After my last post, I received a comment asking me to talk a little about my decision to amputate Greta’s leg and her mental state while adjusting to her new lifestyle. I hope she doesn’t mind that I share her comment before answering her question.
I stumbled across this blog very recently and completely by accident but how lucky that I did. We have a young (4years old) pit for whom amputation has now become a very real possibility. He has some orthopedic issues that make walking painful for him and recently he has gotten to the point that he is no longer able to tolerate the pain meds that made his issue bearable for him. We’ve had a couple of orthopedic evaluations done on him and are awaiting one more to be done in a couple of weeks at our local veterinary college… then we’ll have to make some sort of decision as he cannot go on as he is.
Clearly just living in daily pain is not an option but we’re a little on fence about amputation. He’s young, he’s vibrant, he’s active… I’d rather euth him than have him live life just getting by. It appears Greta may have gone through some mental adjustment to her new tri-pawed-ness and come out the other side a happy girl. I was wondering if you could share some more details about how that period was for Greta. I guess I may be worrying more than I need to… after all if my dog had to have an amputation due to an accident I wouldn’t think twice about it but somehow the situation we’re in makes it feel almost like a “voluntary” (for lack of a better word) amputation and that just bothers me more than I can say.
I want so much to make the right decision for him – the choice that is in his best interest not mine – and I’m almost paralyzed by the fear that I’ll make the wrong choice. Any info you care to share would be much appreciated. Thanks so much!
To put it simply, having Greta’s leg amputated proved to be the best decision I could have made for her. When I first adopted Greta, she was this little ball of energy with the most amazing personality. For the first year I had her, we did so much together – went on runs and long walks around the neighborhood, played countless games of fetch at the school down the street, had playdates and went to doggy daycare. Then, out of the blue, she began limping on her left front leg in late October of 2009.
Over the next couple months, it got worse and she lost that ‘spunk’ that she was known for. She seemed really unhappy and couldn’t do a lot of her favorite activities. We took her to the vet and she even had a biopsy, but the vet was unable to find anything to give a proper diagnosis. She prescribed some pain meds and anti-inflammatories, which helped a little as long as she took them regularly. One random day it just seemed to go away. We enjoyed two pain-free, awesome months together and it made me realize how bad things had been.
Then, the pain came back with a vengeance…along with a hard knot that continued to grow on her shoulder. Soon, there was absolutely zero sign of that fun-loving dog and it grew harder and harder to watch her suffer. She could barely get up and down the stairs and often times we had to carry her because she was in so much pain. Our regular vet was baffled and recommended we see a specialist, which was how we discovered her cancer.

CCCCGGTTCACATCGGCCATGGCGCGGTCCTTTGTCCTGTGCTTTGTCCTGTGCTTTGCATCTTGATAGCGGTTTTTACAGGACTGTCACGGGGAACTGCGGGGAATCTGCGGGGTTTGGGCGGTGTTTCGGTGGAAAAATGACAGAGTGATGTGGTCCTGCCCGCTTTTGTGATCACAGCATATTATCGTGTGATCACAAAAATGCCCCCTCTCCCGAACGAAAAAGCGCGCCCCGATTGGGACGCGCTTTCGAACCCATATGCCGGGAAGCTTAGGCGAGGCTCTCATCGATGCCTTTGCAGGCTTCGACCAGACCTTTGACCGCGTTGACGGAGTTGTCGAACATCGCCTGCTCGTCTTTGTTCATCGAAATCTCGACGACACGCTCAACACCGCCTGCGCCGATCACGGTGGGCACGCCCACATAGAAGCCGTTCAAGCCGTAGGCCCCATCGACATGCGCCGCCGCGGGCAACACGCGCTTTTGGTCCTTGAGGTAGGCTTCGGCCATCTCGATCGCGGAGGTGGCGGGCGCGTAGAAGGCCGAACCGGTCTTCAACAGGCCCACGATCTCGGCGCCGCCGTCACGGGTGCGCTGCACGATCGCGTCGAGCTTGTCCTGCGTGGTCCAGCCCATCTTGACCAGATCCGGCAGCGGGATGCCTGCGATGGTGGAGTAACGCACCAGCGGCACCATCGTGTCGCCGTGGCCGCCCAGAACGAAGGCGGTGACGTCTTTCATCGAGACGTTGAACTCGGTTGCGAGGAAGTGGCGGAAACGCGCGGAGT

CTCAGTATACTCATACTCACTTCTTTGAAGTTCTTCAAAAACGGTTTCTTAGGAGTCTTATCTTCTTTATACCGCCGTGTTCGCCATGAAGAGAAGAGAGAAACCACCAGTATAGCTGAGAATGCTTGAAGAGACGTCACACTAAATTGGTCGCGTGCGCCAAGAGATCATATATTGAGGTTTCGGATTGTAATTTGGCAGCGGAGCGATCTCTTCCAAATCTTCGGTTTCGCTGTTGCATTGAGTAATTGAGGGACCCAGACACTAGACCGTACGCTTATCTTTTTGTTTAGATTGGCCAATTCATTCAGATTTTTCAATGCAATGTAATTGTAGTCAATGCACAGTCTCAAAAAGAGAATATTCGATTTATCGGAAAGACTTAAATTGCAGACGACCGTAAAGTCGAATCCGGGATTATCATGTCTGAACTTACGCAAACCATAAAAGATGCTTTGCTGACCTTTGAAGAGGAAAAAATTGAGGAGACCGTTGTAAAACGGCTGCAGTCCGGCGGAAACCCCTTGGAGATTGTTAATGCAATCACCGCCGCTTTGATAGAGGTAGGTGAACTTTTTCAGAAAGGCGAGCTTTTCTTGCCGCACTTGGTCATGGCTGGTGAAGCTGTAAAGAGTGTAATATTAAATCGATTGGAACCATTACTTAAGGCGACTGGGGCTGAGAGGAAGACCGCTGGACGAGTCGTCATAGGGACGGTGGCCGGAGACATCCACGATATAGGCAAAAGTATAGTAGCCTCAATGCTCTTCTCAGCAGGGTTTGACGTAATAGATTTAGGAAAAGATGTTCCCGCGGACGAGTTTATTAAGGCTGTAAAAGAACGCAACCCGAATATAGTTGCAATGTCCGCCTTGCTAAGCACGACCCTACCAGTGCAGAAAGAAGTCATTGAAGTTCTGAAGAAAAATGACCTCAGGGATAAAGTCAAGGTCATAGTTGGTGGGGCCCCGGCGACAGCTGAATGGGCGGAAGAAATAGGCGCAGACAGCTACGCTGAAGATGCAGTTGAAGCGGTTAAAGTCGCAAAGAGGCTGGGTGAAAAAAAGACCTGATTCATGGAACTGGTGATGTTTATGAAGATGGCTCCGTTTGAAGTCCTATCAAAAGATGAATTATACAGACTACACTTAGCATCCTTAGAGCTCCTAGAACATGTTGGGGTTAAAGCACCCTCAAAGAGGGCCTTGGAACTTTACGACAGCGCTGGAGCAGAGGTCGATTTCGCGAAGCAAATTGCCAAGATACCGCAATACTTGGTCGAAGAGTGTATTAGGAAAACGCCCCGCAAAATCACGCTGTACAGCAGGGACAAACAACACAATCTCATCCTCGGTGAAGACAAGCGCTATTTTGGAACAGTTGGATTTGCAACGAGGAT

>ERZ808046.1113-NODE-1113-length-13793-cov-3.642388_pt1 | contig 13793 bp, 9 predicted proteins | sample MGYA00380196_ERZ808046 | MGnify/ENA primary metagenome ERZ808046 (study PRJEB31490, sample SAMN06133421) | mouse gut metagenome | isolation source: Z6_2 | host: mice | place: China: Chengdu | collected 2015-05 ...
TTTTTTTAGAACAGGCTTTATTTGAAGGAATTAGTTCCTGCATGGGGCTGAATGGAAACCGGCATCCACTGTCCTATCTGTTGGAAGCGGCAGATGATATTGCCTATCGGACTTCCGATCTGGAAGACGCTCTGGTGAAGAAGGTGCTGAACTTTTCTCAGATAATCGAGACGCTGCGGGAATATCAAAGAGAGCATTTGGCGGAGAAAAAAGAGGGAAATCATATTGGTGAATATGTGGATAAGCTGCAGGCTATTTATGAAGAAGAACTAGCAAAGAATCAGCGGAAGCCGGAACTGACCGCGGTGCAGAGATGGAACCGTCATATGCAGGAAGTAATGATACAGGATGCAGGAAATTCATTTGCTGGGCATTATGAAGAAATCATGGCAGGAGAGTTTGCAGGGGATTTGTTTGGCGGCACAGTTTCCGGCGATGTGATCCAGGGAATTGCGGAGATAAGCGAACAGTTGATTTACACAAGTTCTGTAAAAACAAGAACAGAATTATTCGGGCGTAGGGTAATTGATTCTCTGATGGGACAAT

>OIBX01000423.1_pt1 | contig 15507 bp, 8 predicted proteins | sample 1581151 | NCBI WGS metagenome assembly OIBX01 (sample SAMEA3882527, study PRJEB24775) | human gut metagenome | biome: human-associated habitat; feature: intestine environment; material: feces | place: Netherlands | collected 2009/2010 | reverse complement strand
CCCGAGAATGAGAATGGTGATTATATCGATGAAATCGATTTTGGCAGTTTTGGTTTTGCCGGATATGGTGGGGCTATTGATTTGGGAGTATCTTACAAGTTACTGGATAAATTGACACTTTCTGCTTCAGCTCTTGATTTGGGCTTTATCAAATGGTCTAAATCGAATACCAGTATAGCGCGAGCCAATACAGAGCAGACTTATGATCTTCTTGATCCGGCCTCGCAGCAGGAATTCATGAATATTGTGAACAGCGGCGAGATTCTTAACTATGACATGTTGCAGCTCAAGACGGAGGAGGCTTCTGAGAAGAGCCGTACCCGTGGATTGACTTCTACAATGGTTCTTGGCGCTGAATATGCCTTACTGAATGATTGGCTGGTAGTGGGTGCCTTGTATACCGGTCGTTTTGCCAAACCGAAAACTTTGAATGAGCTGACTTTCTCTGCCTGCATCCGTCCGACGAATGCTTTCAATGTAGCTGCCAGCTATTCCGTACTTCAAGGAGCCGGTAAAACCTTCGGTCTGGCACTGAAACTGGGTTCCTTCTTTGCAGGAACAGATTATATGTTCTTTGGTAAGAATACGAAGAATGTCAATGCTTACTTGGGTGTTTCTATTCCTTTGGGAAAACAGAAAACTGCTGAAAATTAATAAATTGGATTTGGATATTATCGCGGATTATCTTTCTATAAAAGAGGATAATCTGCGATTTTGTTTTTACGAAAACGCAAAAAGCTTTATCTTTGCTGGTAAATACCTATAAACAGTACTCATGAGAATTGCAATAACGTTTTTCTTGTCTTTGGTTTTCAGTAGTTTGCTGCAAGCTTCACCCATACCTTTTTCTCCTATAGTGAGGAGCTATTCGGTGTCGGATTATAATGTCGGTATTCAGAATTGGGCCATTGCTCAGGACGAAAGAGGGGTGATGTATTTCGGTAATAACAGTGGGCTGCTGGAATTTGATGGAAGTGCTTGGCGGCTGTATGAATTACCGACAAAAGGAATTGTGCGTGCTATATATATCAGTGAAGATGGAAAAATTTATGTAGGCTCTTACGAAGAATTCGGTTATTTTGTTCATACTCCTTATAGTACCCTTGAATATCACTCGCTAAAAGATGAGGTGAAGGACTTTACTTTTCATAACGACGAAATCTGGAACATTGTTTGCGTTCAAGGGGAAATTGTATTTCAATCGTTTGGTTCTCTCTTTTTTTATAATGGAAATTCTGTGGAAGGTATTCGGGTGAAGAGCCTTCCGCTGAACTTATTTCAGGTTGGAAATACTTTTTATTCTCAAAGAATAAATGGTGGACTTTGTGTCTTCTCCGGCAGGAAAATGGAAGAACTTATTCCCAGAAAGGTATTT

When presented with all of the options, amputation seemed like the logical and ‘best’ option, but it was still an incredibly difficult decision to make. It weighed on me so hard to think of her living the rest of her life without a leg, but I couldn’t bear to see her in any more pain. I asked the oncologist, who had mentioned that she had several dogs herself, “What if it was your dog…what would you do?” She replied, “Without question, I’d have her leg amputated.” Decision made.
The next couple months were rough because of some complications after the surgery – illustrated by some of my previous posts like this ONE and the few that followed. Many of my posts concentrated on Greta’s medical status as opposed to how she was physically and mentally dealing with the loss of a limb. Honestly, after the pain subsided, she adjusted perfectly. She was going up and down the stairs instantly and it wasn’t long before we were able to take short walks around the block. Soon we were back to playdates and fetch and everything we used to do before, she isn’t phased a bit. Everyone who sees her can’t believe how awesome she is doing and how well she still keeps up with all her doggy boyfriends.
The whole process was pretty strange and humbling – in my mind I was terrified that she wouldn’t be able to cope with her loss or it would inhibit her physically, but in reality she has no trouble at all. When Greta woke up with one less leg, she didn’t worry about what the other dogs were going to think of her, she just dealt with what she had…as she’s been doing for her entire life so far. Dogs are amazing in their resilience…they aren’t self-concious beings, they are survivors. And given that they don’t get to make a lot of their own decisions, our animals rely on us to make the right ones for them. I cannot tell you how happy I am to have my little G back…this is a decision I would make a million times more.
I hope this helps my new reader with the decision that lies ahead of her. I’ll leave this post with the same quote that I included in my first post on this blog back in August…it made me feel much better when faced with the decision to take Greta’s leg.
“Allowing your dog to live a quality life, no matter how short or long, without pain, is a very dignified thing to do.”